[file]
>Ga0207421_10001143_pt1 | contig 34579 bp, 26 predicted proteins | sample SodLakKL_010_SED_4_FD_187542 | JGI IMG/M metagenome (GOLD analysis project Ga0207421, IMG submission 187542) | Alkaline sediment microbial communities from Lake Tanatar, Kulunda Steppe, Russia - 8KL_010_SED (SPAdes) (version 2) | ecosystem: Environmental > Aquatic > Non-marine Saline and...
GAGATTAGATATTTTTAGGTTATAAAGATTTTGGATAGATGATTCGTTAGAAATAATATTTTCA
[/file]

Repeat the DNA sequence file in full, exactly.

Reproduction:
>Ga0207421_10001143_pt1 | contig 34579 bp, 26 predicted proteins | sample SodLakKL_010_SED_4_FD_187542 | JGI IMG/M metagenome (GOLD analysis project Ga0207421, IMG submission 187542) | Alkaline sediment microbial communities from Lake Tanatar, Kulunda Steppe, Russia - 8KL_010_SED (SPAdes) (version 2) | ecosystem: Environmental > Aquatic > Non-marine Saline and...
GAGATTAGATATTTTTAGGTTATAAAGATTTTGGATAGATGATTCGTTAGAAATAATATTTTCA